While construction along drivers’ commute can mean economic growth, it can also mean a yearslong traffic headache. But in downtown Bethesda, Maryland, the closures are on the sidewalks, and construction is forcing pedestrians to cross busy roads and tying up traffic.
Construction is not a new concept in downtown Bethesda, which is hosting multiple projects along Maryland Route 355/Wisconsin Avenue alone.
“It has pretty much been consistent. Once one opens, another one closes. So you’re kind of just walking around and finding your way,” said downtown Bethesda resident Kylie Rapso.
She agreed it can feel like a game of Frogger for pedestrians who must cross the street to get around a closed sidewalk. “It’s very difficult. My parents are older, and they come and it’s very hard to go up and down and around. It’s more difficult than I think it should be,” Rapso said.
Pushing his walker toward a concrete barrier on the sidewalk ahead, George Chase has grown accustomed to the state of pedestrian access.
“I can get around it. It’s just when they do close a sidewalk, it’s just inconvenient. You have to realize you’re going to do it and then go around it,” Chase said on his way to an appointment.
The problem has spurred action by county and state lawmakers.
Montgomery County Council member Andrew Friedson said closing a sidewalk for construction should be viewed the same way as closing a lane of traffic. “Both should be viewed as critical infrastructure,” said Friedson, a Democrat who represents District 1 on the council.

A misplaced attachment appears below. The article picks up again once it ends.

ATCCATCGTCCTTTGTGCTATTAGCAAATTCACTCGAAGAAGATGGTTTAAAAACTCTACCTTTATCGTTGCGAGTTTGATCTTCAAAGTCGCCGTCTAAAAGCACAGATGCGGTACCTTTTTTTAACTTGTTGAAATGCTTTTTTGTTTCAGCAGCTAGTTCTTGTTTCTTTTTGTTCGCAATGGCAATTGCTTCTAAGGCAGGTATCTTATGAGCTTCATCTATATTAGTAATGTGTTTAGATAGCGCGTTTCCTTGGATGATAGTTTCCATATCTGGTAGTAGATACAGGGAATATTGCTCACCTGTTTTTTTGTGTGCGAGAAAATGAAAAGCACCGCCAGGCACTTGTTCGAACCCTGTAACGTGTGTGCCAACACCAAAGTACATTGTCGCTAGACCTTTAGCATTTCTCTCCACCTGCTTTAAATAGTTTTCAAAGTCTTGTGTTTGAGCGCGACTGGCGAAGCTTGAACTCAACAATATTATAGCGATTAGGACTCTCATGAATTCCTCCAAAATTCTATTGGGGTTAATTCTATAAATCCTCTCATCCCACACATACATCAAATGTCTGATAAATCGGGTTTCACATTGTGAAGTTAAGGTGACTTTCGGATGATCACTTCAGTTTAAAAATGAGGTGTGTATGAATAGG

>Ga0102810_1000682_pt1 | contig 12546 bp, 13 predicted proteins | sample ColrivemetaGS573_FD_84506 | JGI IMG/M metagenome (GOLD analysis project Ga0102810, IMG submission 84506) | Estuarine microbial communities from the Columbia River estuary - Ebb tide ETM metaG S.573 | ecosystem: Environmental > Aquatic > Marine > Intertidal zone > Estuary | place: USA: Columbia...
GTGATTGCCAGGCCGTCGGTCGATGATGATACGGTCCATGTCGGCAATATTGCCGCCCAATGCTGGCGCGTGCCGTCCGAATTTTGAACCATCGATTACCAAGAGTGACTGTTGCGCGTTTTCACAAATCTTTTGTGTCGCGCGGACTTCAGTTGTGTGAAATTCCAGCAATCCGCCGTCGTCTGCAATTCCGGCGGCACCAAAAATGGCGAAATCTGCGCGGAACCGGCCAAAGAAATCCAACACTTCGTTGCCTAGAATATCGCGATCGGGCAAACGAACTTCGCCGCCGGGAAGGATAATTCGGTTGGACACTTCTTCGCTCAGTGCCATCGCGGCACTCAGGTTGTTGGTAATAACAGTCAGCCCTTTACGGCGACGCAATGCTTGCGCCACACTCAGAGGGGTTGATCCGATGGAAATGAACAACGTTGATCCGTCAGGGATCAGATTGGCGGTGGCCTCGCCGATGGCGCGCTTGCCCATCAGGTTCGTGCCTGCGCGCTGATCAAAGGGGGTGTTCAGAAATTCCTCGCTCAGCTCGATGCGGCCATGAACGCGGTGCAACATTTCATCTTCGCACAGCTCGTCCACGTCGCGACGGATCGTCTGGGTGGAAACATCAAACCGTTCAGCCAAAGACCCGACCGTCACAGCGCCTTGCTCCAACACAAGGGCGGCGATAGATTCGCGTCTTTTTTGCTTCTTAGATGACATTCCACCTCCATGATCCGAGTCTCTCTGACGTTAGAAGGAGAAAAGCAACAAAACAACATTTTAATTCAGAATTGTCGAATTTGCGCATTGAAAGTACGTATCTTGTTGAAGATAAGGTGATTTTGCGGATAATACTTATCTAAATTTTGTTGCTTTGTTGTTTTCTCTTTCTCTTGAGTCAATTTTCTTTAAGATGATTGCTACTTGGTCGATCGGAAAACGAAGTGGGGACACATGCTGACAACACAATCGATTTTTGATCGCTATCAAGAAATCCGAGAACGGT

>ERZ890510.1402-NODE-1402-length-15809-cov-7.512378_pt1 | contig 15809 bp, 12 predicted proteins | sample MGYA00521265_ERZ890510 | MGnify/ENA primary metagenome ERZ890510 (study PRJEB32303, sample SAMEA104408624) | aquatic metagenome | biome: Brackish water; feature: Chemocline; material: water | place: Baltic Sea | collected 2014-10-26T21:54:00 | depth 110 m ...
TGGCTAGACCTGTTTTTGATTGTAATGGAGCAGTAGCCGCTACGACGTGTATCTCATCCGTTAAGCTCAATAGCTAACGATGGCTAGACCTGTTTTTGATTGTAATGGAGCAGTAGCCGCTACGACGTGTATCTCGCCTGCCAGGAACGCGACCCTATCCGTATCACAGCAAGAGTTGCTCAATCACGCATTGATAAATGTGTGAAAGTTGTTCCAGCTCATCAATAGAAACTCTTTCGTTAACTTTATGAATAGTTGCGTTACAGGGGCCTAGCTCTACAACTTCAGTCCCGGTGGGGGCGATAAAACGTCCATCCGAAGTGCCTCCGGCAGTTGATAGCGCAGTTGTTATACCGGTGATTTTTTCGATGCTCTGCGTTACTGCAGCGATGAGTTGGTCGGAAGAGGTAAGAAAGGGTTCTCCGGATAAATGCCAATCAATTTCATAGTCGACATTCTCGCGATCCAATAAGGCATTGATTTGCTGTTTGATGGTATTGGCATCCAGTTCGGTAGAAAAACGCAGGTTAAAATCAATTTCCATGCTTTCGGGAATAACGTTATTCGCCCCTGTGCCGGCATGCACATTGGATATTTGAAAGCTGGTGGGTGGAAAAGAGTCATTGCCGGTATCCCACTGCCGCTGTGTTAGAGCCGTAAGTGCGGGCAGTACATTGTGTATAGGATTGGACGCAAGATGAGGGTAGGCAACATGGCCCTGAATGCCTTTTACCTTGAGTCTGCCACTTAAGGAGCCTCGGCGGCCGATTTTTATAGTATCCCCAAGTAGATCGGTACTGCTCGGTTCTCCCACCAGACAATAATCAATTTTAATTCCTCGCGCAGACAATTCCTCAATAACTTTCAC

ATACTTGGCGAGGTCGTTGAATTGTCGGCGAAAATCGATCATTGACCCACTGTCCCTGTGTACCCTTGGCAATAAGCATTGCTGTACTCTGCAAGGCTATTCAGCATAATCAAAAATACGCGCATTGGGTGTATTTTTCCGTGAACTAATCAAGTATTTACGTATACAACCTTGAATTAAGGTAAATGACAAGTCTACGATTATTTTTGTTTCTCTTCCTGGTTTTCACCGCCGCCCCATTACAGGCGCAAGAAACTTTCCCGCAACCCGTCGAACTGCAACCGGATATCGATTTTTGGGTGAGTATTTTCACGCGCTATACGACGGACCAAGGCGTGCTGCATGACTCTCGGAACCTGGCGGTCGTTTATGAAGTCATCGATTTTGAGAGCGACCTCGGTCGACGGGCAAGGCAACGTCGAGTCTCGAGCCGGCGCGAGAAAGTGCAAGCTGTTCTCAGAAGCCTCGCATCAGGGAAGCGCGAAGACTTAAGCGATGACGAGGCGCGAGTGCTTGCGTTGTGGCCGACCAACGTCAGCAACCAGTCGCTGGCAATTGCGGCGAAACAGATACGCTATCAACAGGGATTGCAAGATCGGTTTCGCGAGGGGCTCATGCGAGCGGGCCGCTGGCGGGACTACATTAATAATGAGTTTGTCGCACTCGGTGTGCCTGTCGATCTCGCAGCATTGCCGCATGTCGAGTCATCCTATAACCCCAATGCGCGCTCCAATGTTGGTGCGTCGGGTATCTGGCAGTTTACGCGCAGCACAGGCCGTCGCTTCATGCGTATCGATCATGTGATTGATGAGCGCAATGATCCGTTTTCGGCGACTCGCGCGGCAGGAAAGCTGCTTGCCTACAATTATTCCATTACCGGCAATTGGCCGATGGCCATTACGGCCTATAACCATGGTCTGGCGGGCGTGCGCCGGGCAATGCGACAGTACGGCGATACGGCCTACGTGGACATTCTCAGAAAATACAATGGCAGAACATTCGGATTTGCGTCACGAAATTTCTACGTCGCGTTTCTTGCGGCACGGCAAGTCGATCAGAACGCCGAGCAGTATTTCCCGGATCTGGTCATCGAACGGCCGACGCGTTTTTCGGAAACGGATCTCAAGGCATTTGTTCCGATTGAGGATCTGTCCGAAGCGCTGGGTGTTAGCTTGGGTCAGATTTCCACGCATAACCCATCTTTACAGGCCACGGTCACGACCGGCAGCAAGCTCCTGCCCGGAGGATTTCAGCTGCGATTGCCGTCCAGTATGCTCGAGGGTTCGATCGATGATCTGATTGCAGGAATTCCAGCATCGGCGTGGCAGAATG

He has introduced legislation which makes clear existing permitting laws, so developers and utilities know exactly how they’re expected to maintain sidewalk accessibility around a construction project.
“We haven’t clarified exactly what we mean by a safe pedestrian access, what we mean by when it’s appropriate to close a sidewalk and when it’s not,” Friedson said.
His legislation limits how long a county sidewalk could remain blocked to pedestrians. If the project extends longer than 15 days, the bill places the onus on the developer or utility running the project to identify alternate routes for pedestrians.
Friedson said sidewalks under repair cannot be closed for more than six months.
His bill does not, however, apply to the city’s major construction projects along thoroughfares that are governed by the state, such as Bradley Boulevard, Wisconsin Avenue and Old Georgetown Road.
Those highways — like all roads with three numbers — are managed by Maryland’s State Highway Administration.
Maryland state Del. Marc Korman, a Democrat who represents Bethesda residents, is working with SHA to establish clear rules when it comes to permitting along state highways.
“Whether it’s a utility to do maintenance work or a construction company doing a building — that we are putting much more clear rules about the need to keep pedestrian access available and open as much as possible,” Korman said.
He wants to see more sidewalk shelters like the one protecting walkers near the construction at Wisconsin Avenue and East-West Highway, he said.
Korman added that SHA has recognized Bethesda is fast becoming more urban than suburban in its traffic density.
“They’re issuing what they call context-sensitive guidelines for how to deal with roadways that are in different types of areas, instead of their historic one-size-fits-all approach,” Korman said. “A state highway in a rural area of Carroll County is obviously very different than a state highway that runs through downtown Silver Spring, and they need to treat those things differently.”
Both lawmakers are hoping to effect change with their bills by the end of the upcoming session.
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